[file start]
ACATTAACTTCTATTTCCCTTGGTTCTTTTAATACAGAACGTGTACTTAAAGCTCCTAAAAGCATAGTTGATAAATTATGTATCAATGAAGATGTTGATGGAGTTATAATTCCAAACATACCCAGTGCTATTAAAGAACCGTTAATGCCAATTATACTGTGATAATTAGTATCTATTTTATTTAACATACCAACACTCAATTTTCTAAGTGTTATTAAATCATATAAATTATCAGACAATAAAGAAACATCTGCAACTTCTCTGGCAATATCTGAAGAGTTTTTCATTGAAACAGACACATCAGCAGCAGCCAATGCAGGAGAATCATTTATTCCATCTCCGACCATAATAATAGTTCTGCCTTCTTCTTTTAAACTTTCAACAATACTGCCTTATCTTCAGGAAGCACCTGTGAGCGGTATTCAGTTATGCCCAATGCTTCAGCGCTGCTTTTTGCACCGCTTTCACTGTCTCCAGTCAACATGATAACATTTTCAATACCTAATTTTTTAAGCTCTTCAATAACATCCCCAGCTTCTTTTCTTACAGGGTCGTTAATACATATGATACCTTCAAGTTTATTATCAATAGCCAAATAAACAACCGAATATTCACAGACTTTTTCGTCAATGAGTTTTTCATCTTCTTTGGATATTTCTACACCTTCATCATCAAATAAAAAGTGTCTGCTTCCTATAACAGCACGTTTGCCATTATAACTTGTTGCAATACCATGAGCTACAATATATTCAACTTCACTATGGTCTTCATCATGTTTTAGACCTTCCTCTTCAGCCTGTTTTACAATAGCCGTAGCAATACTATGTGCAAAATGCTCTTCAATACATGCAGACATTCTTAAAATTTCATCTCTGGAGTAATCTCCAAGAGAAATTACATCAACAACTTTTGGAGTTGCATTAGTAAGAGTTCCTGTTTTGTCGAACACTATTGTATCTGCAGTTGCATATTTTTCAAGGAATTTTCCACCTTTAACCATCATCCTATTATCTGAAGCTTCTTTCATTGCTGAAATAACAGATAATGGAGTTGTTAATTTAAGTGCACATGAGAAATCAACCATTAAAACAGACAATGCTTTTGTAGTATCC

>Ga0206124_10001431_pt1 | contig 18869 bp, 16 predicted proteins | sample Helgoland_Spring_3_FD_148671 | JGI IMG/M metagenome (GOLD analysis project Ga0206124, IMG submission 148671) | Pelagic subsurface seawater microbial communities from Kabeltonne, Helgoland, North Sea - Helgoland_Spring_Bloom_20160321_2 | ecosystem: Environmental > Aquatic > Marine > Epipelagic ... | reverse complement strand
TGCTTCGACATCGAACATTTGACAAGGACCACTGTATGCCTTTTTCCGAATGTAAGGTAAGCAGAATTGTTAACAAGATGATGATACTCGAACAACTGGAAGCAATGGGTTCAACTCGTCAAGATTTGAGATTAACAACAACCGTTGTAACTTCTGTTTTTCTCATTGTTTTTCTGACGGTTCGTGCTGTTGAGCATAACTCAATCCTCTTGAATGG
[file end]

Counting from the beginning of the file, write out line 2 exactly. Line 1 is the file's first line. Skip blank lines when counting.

>Ga0206124_10001431_pt1 | contig 18869 bp, 16 predicted proteins | sample Helgoland_Spring_3_FD_148671 | JGI IMG/M metagenome (GOLD analysis project Ga0206124, IMG submission 148671) | Pelagic subsurface seawater microbial communities from Kabeltonne, Helgoland, North Sea - Helgoland_Spring_Bloom_20160321_2 | ecosystem: Environmental > Aquatic > Marine > Epipelagic ... | reverse complement strand